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US asks Amisom troops to stay on in Somalia, pledges support



The UN directive for a phased withdrawal of African peacekeepers from Somalia next month has been opposed by the US, which believes the timing is not right given the terrorist threat in the Horn of Africa.

The US State Department has warned that extremism could escalate in the region if the withdrawal goes through, especially now that Al Shabaab has increased the number of suicide bombings such as the October 14 attack in Mogadishu that killed over 300.

The UN Security Council has endorsed the withdrawal of another 1,000 troops from Somalia by May next year largely with finance, rather than security, as a key consideration after the EU cut its funding to Amisom.

Amisom has been asking for an additional 8,000 troops to bring the total number to 29,000 to cover areas that are not under its control but the troop contributing countries (Burundi, Djibouti, Ethiopia, Kenya and Uganda) have not been receptive.

UN Resolution 2372

Wohlers Marion, who is Foreign Service Officer at the State Department, told The EastAfrican that the US does not expect any troop withdrawals in December as Washington is ready to keep providing training, equipment, logistics, and advisory support in order to build a Somali force capable of operating alongside, and eventually replacing, the African Union Mission.

“We do not support further drawdown of forces beyond that level at this time, due to ongoing security concerns. The United States supports a conditions-based Amisom drawdown that is tied to the development of capable, professional Somali security forces,” said Mr Marion.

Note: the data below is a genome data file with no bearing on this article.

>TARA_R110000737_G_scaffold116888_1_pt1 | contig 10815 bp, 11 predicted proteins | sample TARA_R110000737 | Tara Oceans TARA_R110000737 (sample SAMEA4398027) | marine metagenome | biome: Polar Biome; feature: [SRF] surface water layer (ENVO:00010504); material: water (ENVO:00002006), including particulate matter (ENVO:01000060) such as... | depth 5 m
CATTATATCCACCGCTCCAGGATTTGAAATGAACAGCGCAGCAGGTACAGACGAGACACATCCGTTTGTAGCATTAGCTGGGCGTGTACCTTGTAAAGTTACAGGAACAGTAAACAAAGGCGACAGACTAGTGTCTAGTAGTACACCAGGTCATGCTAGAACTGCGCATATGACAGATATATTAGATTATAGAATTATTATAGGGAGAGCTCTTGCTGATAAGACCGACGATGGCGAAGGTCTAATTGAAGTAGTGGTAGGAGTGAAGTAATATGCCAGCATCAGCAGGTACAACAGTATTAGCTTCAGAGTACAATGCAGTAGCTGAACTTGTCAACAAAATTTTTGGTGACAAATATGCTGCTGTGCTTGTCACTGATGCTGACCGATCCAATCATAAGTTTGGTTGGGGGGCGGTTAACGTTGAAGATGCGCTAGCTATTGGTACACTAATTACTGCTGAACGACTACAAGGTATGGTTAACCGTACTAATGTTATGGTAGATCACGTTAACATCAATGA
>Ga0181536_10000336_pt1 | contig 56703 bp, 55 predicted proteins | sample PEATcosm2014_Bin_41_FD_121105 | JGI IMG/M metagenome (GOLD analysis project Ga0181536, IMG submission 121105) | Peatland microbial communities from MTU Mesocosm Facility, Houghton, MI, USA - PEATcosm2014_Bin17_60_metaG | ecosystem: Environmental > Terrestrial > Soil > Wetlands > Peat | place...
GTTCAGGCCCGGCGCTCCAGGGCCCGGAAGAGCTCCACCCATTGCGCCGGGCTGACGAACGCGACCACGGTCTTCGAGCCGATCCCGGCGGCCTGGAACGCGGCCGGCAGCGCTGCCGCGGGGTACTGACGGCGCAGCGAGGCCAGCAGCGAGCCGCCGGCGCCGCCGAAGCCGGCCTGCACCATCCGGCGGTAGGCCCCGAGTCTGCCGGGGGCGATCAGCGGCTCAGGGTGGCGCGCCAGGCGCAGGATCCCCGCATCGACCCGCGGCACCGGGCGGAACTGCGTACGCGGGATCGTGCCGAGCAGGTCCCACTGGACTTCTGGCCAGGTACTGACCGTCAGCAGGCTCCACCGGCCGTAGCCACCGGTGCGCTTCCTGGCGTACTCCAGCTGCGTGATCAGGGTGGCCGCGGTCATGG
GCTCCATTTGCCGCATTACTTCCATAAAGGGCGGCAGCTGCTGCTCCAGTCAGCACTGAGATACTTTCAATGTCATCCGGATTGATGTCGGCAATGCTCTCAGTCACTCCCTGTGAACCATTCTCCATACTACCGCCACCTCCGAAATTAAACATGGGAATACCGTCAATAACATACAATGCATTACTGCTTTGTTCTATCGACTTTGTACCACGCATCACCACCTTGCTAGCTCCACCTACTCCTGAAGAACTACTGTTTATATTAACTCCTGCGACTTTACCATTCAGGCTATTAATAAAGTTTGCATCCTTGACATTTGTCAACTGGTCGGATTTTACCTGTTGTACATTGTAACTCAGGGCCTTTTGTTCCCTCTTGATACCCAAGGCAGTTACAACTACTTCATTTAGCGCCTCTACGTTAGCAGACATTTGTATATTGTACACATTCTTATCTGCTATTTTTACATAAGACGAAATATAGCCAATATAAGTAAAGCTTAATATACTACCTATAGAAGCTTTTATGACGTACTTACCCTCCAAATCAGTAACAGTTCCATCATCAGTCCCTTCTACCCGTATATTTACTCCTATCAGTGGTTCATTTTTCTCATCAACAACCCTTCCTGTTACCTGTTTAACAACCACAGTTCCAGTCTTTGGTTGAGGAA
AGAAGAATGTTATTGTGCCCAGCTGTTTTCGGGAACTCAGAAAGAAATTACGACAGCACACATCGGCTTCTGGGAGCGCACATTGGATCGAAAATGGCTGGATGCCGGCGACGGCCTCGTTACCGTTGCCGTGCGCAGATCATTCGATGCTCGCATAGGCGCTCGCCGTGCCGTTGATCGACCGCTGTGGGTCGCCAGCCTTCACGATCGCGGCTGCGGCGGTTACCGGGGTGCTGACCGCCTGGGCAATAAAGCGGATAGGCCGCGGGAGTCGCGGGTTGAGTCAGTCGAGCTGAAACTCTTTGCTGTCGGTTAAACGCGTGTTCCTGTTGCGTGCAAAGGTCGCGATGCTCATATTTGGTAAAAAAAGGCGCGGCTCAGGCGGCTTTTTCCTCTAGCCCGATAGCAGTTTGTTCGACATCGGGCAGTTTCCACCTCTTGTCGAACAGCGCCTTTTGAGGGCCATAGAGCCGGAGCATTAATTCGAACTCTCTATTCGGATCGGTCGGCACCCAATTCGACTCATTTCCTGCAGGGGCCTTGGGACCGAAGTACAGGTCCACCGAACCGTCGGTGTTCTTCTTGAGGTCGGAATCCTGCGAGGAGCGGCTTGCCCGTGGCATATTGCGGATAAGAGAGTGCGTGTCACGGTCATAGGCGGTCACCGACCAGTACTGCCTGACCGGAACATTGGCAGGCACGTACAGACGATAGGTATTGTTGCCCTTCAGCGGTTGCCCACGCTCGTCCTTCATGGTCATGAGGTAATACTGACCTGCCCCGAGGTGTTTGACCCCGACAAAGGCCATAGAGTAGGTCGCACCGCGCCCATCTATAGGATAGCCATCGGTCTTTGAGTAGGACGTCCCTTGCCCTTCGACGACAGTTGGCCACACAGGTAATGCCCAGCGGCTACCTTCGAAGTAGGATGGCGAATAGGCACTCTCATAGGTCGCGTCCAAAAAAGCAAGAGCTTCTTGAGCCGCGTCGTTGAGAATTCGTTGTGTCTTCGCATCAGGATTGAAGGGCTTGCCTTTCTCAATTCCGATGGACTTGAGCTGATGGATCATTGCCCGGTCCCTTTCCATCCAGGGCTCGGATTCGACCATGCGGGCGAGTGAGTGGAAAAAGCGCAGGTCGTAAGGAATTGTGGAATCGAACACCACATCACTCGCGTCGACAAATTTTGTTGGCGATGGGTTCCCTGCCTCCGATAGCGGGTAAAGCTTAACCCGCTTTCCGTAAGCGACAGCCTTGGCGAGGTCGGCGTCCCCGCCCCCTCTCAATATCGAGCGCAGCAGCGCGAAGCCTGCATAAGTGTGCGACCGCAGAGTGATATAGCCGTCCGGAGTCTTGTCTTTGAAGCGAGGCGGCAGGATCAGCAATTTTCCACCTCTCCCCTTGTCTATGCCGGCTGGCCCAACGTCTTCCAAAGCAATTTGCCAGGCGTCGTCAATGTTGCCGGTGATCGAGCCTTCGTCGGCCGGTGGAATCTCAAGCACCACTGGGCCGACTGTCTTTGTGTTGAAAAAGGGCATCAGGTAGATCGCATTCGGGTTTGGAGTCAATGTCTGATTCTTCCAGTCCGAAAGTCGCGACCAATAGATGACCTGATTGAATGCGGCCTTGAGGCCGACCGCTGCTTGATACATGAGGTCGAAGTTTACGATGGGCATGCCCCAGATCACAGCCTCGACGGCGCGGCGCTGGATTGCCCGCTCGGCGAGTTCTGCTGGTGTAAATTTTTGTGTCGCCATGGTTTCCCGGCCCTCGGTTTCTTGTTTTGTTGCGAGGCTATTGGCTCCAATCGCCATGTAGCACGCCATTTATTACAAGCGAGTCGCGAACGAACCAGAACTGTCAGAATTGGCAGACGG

The planned withdrawal is tied to the reduction of the Amisom force mandated by the UN Security Council 2372 Resolution made in August, which is to be carried out by the end of 2017.

According to the UN timetable, Amisom will withdraw 1,000 troops by December and another 1,000 in May next year. The final withdrawal of the 21,000-strong Amisom is set for 2020.

While Amisom continues to receive financial, logistical and equipment support from multilateral donors, the reduction of the EU annual stipend to Amisom from $200 million to $160 million has affected operations.

The EU asked the AU to find alternative sources of funding, and the continental Peace and Security Council has been trying to reach out to counties in the Gulf to fill the gap.

The EU provided $1.68 billion to Amisom between 2004 and 2017. This includes the $189.5 million earmarked for the period April–December 2017.

Amisom benefits from a UN logistical support package, donations, and voluntary contributions to the UN managed Trust Fund. The EU provides the resources needed for paying troop allowances and related expenses within the framework of the African Peace Facility.

Joint operations

Mwenda Njoka, spokesperson for the Kenyan Interior Ministry, said that Kenya’s objectives in going into Somalia in 2011 have been largely met, as Kenya sought to secure its borders and dilute Al Shabaab’s capacity to attack the country.

“We have seen attacks in Nairobi and Mombasa decline significantly except in parts of northern Kenya where there are limited opportunistic attacks using improvised explosive devices. We continue to increase border security along the 700km boundary and we are in the process of flushing out Al Shabaab from Boni forest,” said Mr Njoka.
Amisom spokesperson Col Wilson Rono insisted that the withdrawal will proceed as scheduled. “The numbers will come from all the six sectors. The recent attacks will not disturb the programme unless we are instructed to the contrary by the UN Security Council and the AU,” said Col Rono.

Ugandan troops

But Uganda has offered to send 5,000 troops to Somalia outside Amisom provided the international community commits resources for the operations. President Yoweri Museveni in September gave the offer to Donald Yamamoto, US acting Assistant Secretary of State for African Affairs.